Application Examples

EMCoS > Application Examples > Simulation of Vehicle Immunity Tests According to ISO 11451-2 Standard

  • Simulation of Vehicle Immunity Tests According to ISO 11451-2 Standard


    Vertically Polarized Transverse Electromagnetic Mode (VTEM) cells may be used for immunity tests in vehicles. The tests are performed according to the ISO 11451-2 Standard. This application note describes a full wave approach for simulation of a VTEM cell. The investigation is performed in two stages. Firstly, the field uniformity and vertical polarization of the empty cell are verified. Secondly, the impact of the vehicle presence on the field structure inside the cell is examined. The simulation results are compared to measurements.

    Vehicle Immunity Test Phases (ISO 11451-2)

    For vehicle immunity testing below 30 MHz a large truncated vertically polarized transverse electromagnetic mode (VTEM) cell is used. The height of the cell is 6 m and the septum is placed at the height of 3 m. This cell uses a terminating screen to absorb the RF energy and provide a termination of 50 Ω for the septum. Underneath the septum there is a target area to place the devices under test (DUT).

    According to the ISO 11451-2 Standard vehicle immunity tests are performed in two phases. Phase 1 is the field calibration of the empty chamber. The input power is calibrated in order to achieve the electric field strength level in the DUT target area, which is specified in the standard. Phase 2 is the test with the vehicle in place.


    3D Model and EM Characteristics of the VTEM Cell

    Simulation of Interaction of Vehicles and VTEM Cell (Real Car Application)

    Measurements setup for immunity testing according to ISO 11451-2 standard was assembled in FCA Laboratory. Measurement results were compared with simulations.



    Simulation Model of Chrysler Pacifica inside VTEM Cell

    The VTEM structure can be used for immunity testing of the vehicles for frequencies below 30MHz. Below is shown simulation model constructed in EMCoS Studio environment for phase 2 of immunity tests conducted for Chrysler Pacifica car model inside the VTEM Cell:


    Comparison of Simulation and Measurement Results


    Possible reasons of difference between measurements and simulations:

    • The roof of the vehicles is partially made of fiber glass. These parts are neglected in the simulations
    • The measured vehicles were already coated with paint. As it is a composite material the paint coat was neglected in the simulations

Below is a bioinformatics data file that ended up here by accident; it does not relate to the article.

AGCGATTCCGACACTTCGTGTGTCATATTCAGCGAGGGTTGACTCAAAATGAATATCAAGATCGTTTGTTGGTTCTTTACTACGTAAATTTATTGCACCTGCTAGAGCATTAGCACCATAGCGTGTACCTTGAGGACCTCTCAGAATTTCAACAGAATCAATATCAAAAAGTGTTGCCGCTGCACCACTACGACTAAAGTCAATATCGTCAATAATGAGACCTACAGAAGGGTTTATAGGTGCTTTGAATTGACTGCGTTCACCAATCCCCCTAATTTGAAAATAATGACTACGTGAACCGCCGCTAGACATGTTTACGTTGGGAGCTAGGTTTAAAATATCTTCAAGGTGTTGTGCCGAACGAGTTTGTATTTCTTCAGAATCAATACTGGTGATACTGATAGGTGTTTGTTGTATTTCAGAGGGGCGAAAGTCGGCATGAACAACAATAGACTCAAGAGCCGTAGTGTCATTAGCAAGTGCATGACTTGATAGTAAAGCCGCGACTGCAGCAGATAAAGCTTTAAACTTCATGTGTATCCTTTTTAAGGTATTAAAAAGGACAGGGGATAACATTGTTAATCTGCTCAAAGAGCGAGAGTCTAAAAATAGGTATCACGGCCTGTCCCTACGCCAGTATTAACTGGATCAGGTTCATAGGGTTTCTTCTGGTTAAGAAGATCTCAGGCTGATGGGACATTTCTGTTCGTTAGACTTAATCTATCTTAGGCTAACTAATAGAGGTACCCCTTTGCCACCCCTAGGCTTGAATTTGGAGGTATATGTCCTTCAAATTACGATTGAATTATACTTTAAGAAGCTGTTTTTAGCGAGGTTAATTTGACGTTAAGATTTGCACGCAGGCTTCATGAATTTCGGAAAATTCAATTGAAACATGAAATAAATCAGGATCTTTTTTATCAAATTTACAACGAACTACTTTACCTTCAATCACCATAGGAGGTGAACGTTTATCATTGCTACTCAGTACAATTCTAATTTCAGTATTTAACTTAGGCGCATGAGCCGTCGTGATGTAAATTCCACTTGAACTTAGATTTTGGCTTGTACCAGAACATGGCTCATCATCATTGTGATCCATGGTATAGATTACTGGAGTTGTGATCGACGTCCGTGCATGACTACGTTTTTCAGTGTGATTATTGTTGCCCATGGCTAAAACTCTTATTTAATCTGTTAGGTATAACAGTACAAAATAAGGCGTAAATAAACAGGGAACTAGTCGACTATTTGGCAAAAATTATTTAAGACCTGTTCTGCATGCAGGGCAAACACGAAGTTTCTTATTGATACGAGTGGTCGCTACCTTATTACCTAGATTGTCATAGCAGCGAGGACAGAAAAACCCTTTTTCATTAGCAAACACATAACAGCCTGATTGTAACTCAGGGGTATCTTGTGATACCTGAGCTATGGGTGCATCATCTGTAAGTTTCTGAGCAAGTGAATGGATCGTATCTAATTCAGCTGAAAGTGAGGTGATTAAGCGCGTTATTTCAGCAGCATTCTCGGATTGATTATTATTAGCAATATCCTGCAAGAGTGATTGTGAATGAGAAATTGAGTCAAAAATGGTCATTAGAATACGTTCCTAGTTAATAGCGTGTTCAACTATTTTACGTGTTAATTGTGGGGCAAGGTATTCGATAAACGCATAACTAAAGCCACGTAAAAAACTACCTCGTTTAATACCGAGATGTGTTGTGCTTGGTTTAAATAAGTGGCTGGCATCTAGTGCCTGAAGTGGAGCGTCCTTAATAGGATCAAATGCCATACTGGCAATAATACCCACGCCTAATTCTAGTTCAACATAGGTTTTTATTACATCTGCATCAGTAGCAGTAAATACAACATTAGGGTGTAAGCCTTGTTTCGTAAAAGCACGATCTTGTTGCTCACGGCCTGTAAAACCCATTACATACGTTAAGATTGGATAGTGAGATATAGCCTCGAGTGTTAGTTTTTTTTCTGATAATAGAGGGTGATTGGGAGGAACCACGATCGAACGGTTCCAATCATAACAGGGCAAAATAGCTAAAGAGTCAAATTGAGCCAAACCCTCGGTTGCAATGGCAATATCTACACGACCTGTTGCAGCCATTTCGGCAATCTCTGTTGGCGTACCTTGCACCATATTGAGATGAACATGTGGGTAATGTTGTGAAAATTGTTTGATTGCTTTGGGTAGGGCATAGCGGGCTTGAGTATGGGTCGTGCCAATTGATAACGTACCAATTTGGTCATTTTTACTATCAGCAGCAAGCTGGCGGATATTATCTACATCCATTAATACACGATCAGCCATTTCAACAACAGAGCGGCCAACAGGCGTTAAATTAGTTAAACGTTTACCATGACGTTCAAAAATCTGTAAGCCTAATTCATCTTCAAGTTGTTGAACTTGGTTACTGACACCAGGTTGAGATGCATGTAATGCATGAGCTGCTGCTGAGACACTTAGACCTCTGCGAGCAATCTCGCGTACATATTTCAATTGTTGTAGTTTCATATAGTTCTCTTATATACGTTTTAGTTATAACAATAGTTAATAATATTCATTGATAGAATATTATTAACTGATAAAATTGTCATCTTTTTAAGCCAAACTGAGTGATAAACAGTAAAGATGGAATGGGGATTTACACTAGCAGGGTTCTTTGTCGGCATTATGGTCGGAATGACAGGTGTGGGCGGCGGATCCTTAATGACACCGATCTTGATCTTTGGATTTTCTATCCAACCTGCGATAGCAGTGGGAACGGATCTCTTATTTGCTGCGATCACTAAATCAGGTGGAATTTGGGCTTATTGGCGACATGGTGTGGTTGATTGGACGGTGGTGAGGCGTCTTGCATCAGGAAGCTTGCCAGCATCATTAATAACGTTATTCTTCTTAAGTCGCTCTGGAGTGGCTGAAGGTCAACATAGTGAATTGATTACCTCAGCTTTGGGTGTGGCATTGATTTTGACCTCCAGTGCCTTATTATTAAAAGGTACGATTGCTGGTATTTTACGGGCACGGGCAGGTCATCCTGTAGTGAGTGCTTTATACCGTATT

• In Chrysler Pacifica the front seats were removed and the rear seats were folded during the measurements. Whereas in the simulation model the floor of the vehicle was relatively smooth and did not take the seats into account

    Simulation Results – Electric Field Distribution

    While the simulated field inside the empty VTEM Cell is uniform, the conductive vehicle body strongly affects the field around the vehicle. There are reflections from the edges of the car. The field inside the vehicle is much smaller as the car body behaves like shields. Below is shown the electric field distribution obtained by full wave MoM solution in side view and in top view cross sections:



    • Simulation models of virtual test bench systems based on different EMC test standards can be successfully constructed in EMCoS Studio environment
    • The electromagnetic fields can be effectively calculated using MoM solver in frequency domain
    • As the simulation results capture thresholds of the measurements, these models can be used for further testing like immunity testing of devices inside the vehicle


    • T. Jobava, I. Oganezova, R. Jobava, R. Kado “Full Wave Simulation of a Vertically Polarized Transverse Electromagnetic Mode Cell”, XXIIIth International Seminar/Workshop on DIRECT AND INVERSE PROBLEMS OF ELECTROMAGNETIC AND ACOUSTIC WAVE THEORY (DIPED-2019), September 11-13, 2019
    • R. L. Monahan, T. M. North and A. Z. Xiong, “Characterization of large TEM cells and their interaction with large DUT for vehicle immunity testing and antenna factor determination,” 1999 IEEE International Symposium on Electromagnetic Compatibility. Symposium Record (Cat. No.99CH36261), Seattle, WA, USA, 1999, pp. 245-249 vol.1.

    Application note was prepared in cooperation with Fiat Chrysler Automobiles (FCA)